PORTLAND — After Maine’s Ron Paul delegation was denied seats at the Republican National Convention in August, supporters of the libertarian-leaning Texas congressman’s presidential campaign had no other choice but to go home.
“I think the federal government, they’re not fixable,” said Pete Harring of Auburn, founder of the Maine tea party movement and a Paul delegate at the convention. “We need to take care of our own backyards.”
Though members of the “liberty movement,” haven’t been out front for higher-profile federal candidates here, there’s been a focused effort to boost candidates in legislative and local races, combining elements of the leftover Paul network here with new supporters.
While many in the movement praise some of those unique candidates and the movement’s energy, some wonder whether that energy can be harnessed for future political success.
‘We got pushed around’
After Paul supporters took over the state Republican convention in May, they successfully voted in 20 of 24 Maine delegates to the national convention.
But supporters of Mitt Romney, now the Republican nominee for the presidency, challenged the 20 Paul delegates, saying rules were violated at the state convention. Party leadership put forward a compromise that would split the 20 delegates between Romney and Paul, but Paul supporters rejected it.
Challenges in Tampa leading up to and during the convention went nowhere.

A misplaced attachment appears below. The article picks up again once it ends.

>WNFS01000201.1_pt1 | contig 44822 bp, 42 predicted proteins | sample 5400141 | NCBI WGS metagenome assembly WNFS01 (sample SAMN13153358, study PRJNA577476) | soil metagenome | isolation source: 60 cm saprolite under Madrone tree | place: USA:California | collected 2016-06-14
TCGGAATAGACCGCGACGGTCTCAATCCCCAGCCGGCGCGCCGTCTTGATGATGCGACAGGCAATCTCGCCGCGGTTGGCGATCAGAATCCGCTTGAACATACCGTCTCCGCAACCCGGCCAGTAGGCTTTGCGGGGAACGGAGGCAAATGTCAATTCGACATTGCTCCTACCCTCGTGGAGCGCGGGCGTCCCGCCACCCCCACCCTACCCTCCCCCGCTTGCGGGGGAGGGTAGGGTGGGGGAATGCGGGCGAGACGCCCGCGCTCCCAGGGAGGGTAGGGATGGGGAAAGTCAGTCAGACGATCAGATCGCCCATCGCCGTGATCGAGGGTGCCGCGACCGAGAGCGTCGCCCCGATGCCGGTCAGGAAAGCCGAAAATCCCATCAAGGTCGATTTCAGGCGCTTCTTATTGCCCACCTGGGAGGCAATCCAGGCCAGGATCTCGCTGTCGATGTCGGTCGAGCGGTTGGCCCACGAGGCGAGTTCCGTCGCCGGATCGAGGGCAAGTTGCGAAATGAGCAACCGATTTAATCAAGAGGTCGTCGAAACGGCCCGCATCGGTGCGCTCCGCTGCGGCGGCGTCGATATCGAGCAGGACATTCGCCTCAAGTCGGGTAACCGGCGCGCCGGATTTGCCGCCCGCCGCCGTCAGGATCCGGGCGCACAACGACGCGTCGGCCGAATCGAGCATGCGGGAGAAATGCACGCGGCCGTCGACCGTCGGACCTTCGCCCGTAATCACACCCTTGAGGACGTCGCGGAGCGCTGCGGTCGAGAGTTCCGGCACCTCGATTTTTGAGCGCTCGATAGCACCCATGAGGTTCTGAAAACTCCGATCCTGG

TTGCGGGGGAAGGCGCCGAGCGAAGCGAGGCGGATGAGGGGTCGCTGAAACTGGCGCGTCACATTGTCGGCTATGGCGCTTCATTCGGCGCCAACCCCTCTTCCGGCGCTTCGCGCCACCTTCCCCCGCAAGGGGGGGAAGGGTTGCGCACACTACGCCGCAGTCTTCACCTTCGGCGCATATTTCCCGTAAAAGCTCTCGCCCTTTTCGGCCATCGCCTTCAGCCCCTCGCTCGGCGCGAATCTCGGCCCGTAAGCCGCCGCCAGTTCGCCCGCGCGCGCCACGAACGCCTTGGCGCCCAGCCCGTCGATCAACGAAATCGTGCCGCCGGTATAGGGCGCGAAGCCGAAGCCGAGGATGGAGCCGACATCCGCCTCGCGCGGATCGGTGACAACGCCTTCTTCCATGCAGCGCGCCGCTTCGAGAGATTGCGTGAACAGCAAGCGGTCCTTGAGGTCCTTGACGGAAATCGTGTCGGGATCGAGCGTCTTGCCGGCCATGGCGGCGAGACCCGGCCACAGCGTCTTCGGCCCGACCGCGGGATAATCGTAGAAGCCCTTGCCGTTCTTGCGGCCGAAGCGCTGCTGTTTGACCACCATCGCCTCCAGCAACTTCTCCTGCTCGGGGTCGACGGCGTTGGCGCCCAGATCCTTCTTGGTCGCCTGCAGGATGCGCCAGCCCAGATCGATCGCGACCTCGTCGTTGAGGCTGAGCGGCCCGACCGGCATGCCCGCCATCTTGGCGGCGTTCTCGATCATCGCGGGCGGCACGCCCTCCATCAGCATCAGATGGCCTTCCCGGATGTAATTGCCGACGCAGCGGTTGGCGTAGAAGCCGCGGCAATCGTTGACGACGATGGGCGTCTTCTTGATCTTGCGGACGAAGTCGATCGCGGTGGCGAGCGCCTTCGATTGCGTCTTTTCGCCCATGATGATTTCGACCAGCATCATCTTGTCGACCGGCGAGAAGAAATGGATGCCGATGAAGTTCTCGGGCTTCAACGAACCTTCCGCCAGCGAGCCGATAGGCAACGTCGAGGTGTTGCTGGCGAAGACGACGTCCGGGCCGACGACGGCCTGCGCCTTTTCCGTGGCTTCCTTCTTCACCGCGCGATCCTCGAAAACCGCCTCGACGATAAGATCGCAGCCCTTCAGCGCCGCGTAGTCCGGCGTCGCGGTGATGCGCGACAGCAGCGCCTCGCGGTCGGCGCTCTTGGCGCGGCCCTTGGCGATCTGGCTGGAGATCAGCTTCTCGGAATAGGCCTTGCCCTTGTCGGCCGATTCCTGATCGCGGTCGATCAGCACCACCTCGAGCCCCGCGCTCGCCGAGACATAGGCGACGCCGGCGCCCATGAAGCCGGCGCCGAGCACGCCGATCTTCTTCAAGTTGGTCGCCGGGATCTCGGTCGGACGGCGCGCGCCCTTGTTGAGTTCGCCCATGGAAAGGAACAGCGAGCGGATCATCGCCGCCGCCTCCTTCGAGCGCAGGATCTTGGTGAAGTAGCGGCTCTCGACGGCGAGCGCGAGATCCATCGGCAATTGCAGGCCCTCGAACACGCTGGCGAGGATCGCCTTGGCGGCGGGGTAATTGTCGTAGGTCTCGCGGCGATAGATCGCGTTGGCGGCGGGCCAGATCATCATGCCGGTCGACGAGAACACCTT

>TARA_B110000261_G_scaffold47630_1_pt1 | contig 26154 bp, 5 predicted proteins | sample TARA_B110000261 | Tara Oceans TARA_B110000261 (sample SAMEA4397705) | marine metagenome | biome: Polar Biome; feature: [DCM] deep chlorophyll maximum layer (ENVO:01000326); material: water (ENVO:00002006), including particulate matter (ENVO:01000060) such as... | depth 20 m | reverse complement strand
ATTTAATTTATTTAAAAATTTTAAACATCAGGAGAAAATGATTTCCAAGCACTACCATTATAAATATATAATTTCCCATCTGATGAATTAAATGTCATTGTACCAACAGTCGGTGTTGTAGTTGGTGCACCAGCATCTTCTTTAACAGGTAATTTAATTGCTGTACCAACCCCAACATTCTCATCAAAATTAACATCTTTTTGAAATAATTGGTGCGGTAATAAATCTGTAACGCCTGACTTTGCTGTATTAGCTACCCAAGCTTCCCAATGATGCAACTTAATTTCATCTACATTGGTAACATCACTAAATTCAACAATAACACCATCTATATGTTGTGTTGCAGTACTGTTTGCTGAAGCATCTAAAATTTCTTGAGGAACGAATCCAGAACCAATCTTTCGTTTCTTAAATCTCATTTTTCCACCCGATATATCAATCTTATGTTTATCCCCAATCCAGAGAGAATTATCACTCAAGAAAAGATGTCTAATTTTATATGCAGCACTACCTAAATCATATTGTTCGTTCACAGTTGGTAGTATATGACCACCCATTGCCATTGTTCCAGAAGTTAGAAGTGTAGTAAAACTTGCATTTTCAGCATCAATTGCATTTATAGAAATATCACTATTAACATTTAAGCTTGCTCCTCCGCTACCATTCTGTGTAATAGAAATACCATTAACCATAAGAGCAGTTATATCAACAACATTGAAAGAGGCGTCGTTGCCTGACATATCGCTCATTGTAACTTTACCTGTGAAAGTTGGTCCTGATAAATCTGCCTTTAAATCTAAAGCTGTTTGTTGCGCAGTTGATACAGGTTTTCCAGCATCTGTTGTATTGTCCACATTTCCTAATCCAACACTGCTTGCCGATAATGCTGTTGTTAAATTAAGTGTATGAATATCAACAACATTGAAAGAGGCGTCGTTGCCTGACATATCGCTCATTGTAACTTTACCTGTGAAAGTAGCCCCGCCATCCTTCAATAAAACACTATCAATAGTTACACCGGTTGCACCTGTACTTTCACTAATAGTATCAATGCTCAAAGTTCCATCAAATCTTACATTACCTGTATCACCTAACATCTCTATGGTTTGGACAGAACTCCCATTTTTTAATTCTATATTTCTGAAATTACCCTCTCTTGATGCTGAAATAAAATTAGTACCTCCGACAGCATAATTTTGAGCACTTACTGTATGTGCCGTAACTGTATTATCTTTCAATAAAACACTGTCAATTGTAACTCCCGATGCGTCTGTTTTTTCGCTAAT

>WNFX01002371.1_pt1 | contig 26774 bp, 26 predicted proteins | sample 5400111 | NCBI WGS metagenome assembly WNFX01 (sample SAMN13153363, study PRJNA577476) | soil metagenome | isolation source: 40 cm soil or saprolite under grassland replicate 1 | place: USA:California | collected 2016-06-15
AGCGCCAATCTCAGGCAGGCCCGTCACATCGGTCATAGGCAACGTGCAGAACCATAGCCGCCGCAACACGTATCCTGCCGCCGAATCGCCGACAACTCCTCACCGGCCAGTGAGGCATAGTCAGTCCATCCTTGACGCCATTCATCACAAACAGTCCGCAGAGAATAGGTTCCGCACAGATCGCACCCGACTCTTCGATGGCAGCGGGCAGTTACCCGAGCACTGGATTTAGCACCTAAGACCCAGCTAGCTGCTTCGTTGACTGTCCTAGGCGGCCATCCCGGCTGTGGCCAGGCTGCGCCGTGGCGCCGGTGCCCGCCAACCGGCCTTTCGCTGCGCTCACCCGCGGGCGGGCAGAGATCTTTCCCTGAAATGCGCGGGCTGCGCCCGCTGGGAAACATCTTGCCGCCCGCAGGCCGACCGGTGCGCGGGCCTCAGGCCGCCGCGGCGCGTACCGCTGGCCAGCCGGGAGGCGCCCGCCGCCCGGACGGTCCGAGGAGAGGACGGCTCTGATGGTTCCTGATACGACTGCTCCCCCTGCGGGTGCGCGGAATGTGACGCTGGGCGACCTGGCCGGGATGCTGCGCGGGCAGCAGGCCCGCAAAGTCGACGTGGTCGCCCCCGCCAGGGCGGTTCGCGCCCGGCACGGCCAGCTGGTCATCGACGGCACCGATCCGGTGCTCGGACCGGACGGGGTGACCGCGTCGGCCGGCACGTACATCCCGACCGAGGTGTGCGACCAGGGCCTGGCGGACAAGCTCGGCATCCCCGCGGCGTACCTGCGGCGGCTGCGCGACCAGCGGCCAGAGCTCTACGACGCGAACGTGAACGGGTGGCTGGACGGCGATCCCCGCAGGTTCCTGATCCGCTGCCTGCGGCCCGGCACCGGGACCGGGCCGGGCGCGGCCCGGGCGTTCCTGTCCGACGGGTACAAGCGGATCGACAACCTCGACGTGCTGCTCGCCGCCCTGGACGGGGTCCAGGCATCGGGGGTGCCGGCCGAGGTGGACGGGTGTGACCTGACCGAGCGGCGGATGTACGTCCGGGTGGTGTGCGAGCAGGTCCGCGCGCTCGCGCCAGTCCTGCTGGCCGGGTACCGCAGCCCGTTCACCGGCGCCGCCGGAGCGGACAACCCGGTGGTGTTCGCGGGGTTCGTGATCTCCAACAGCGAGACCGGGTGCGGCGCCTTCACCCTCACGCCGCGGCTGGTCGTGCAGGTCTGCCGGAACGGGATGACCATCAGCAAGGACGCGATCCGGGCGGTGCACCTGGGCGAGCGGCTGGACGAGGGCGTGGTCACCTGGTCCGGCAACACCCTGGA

“I was at the convention and I saw what happened,” said Siobhan Kümm of Waterville, a Paul supporter and frequent legislative campaign volunteer. “The delegates did everything they could — from staying on the floor, from reading a speech into a microphone that had been turned off.”
“We got pushed around,” Kümm said. “Going back to the grass roots showed we weren’t going to be pushed around anymore.”
In June, Paul supporters registered Defense of Liberty (Dolpac), a state political action committee, and launched fundraising efforts in Maine.
Chaired by Eric Brakey, Paul’s state director in the presidential campaign and a Paul delegate, Dolpac aims to get liberty-minded candidates into the Maine Legislature and endorse legislation that promotes libertarian ideals.
“Beginning at the grass roots is king of a time-honored entree,” said Ronald Schmidt, a political science professor at the University of Southern Maine. “If you’re thinking in terms of developing constituencies and developing an identity for your movement and a more institutionalized base, that could be a good move. It’s too early to say.”
With nearly $58,000 in contributions, Dolpac has endorsed 17 legislative candidates, including six first-term incumbents and seven challengers in Portland, South Portland and Falmouth. They’ve made nearly $6,000 in contributions to many of those candidates and endorsed and donated to two municipal council candidates, in Hallowell and Old Orchard Beach.
Their success won’t just be measured this year, the group says. They’re committing to building a grass-roots network.
“You’re building the bench for future federal races,” Brakey said. “We want to get that going right now. We want to really make a change in the state government.”
Endorsing fresh faces
Many of the candidates Dolpac has endorsed are young fiscal hawks who don’t much care for what they see as the Republican Party’s misguided focus on social issues.